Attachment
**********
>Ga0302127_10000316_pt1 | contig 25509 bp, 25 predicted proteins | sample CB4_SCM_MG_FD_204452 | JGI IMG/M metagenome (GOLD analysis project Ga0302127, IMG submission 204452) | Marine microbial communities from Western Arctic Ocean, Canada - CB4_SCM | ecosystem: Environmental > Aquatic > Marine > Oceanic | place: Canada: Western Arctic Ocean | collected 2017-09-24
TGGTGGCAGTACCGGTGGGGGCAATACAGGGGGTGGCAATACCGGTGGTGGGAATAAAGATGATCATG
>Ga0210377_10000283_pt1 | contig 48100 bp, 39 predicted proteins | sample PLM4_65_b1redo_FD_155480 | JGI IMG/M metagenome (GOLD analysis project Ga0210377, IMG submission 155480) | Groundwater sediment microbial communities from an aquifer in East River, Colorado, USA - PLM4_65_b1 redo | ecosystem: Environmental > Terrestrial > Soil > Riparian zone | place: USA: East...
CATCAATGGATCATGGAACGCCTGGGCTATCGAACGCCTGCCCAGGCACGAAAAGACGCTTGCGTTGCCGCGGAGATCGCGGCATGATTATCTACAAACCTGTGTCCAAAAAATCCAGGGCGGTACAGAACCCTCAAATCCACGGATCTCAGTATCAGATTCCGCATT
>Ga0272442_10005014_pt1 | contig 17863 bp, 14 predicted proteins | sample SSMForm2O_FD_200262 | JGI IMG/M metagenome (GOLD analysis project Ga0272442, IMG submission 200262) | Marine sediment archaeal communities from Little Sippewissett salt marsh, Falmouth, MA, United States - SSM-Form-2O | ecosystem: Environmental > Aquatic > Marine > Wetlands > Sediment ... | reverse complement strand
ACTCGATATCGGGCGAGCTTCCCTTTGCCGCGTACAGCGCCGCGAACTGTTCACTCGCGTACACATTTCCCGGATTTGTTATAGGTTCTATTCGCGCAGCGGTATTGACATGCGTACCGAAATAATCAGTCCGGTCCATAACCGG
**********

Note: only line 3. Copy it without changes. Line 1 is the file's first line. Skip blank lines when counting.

>Ga0210377_10000283_pt1 | contig 48100 bp, 39 predicted proteins | sample PLM4_65_b1redo_FD_155480 | JGI IMG/M metagenome (GOLD analysis project Ga0210377, IMG submission 155480) | Groundwater sediment microbial communities from an aquifer in East River, Colorado, USA - PLM4_65_b1 redo | ecosystem: Environmental > Terrestrial > Soil > Riparian zone | place: USA: East...